Never underestimate the power of merger activity in one corner of a sector to rekindle the energy of sclerotic stocks in a related field.
We have seen that happen in spades among the once-moribund department-store stocks. They rediscovered their youthful mojo recently after the bid by
for the grandest dame of them all in retail land,
After slumbering along at multiyear lows until a month ago,
May Department Stores
suddenly have new life, even without the benefit of much improvement in sales.
Now one wonders whether a similar situation might unfold in the newspaper industry. The industry has been rocked by a circulation scandal, it failed to capture a significant share of political advertising in the past year, and it has suffered from a slow seepage of classified-ad revenue toward upstart Internet companies it does not control.
You will be forgiven if, in the rush of holiday merrymaking, you did not notice the news that the venerable
put itself up for sale on Nov. 22 and saw its shares jump $9 in a day. As recently as August, Pulitzer shares were lollygagging at a one-year low of $43.75, but speculation has now pushed them as high as the mid-$60s. On Friday they closed at $63.65.
My models suggest that at least two other newspaper/television companies now near their lows might similarly find favor over the next few months. Perhaps not as quickly as Pulitzer, but eventually. All of these are well-run outfits with unusual strength in their niches, but light earnings trends recently have marginalized them to the care of value players.
The Green Lady
The first is
New York Times Co.
. Shares have levitated a bit above their one-year low of $38.47, but even at Friday's close of $41.01, they're still trading at around mid-1999 prices.
The company, which has been rumored as a potential bidder for Pulitzer, has been able to improve its national circulation and advertising more than many skeptics suspected, and its holdings in cities far from New York have given its revenue base some badly-needed geographic diversity.
With advertising likely to rebound in 2005, figure that this company can grow revenue 3% to 4%. Paste on a 1.5% dividend yield, a little price-to-earnings multiple expansion and some M&A fever, and the stock could get to $50 in the next 12 to 18 months. That's not a huge advance, of course, but the downside risk at this level isn't great either.
shares are also not far from their one-year low around $79, though they bounced $3 to the $82 area in the past week on the Pulitzer news. Last month the company reported 4.4% ad revenue growth in October. That was less than bulls expected, as it followed a 6.5% growth rate in September and a 7.3% growth rate in August. Broadcast revenue also disappointed. Classified and retailers' ads weren't so bad, but national advertising at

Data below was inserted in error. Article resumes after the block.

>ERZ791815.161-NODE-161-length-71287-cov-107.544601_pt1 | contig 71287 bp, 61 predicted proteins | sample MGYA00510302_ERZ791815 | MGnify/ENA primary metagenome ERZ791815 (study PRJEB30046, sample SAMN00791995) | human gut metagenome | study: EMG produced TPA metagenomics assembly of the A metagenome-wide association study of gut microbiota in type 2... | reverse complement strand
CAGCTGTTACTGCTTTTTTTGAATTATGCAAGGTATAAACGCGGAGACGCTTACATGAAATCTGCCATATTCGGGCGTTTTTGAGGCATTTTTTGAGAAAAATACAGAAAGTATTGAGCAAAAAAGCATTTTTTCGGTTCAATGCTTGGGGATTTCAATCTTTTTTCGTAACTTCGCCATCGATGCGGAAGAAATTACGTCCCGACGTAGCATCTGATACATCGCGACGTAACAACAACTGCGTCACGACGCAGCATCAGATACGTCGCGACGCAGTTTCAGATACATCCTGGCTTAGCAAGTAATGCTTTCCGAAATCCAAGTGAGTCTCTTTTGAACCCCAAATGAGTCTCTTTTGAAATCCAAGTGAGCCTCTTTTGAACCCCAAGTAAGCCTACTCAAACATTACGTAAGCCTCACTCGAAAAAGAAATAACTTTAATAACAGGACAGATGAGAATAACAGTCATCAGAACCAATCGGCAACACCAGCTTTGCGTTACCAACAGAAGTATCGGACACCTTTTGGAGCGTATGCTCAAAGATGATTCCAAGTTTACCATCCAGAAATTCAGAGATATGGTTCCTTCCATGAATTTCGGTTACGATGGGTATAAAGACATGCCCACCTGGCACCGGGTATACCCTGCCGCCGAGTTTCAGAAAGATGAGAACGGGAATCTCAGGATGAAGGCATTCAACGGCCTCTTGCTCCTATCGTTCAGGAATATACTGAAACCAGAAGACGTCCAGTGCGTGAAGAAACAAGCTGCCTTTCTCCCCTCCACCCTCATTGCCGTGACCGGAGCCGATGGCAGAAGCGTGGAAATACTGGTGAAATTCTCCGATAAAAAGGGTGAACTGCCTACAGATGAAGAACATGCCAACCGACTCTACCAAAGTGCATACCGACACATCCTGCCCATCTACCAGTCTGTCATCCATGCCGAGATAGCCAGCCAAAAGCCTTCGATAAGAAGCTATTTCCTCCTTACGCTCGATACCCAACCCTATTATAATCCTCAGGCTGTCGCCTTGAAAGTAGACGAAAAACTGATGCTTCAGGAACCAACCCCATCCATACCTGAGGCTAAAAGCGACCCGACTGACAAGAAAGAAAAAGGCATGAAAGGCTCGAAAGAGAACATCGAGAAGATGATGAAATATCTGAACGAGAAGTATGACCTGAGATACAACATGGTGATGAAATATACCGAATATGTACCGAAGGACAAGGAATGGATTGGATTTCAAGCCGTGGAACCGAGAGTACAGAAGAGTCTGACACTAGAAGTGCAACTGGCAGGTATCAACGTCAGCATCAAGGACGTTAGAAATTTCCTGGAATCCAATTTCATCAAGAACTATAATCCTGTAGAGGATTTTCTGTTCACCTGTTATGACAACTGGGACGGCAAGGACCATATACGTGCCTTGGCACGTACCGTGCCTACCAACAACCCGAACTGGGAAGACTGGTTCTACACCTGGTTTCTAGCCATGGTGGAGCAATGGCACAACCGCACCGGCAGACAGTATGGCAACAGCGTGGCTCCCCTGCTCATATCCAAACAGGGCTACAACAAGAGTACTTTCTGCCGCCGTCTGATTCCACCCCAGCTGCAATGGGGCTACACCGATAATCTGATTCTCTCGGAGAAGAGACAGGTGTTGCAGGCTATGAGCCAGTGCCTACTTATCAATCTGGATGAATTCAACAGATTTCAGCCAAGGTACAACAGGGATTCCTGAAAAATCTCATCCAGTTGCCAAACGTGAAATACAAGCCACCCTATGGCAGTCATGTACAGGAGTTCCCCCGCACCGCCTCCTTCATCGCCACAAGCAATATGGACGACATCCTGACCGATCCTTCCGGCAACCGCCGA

slipped a whopping 6.2%.
The good news is that Gannett has turned in consistent earnings growth over the past three decades that's the envy of the industry with relatively low volatility, it is highly leveraged to a rebound in the overall economy in the next year, and it has consistently kept shareholders in focus by buying back stock and repaying debt with its prodigious cash flow. It's not very cheap by any means, but renewed interest in the sector could help Gannett see improvement to a new high in the $95 area in the next 12 to 18 months so long as the U.S. economy ekes out 3% growth.
Private Capital Management, the cagy value-oriented outfit run by Bruce Sherman in Florida, increased its ownership of the New York Times Co. by 1.5 million shares to a 12.4% stake in the third quarter, according to Compushare data, augmenting its role as top shareholder. The fund also increased its ownership of Gannett by 540,000 shares in the third quarter, becoming the company's third-largest owner with a 3.9% stake.
P.S. Don't forget -- now is a great time to get in on bargain stocks before the prices go up. Get my picks with a
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At the time of publication, Markman was long Kmart, although positions may change at any time. Jon D. Markman is publisher of
StockTactics Advisor, an independent weekly investment research service, as well as senior strategist and portfolio manager at Pinnacle Investment Advisors. He also writes a weekly column for
CNBC on MSN Money. While Markman cannot provide personalized investment advice or recommendations, he welcomes column critiques and comments at
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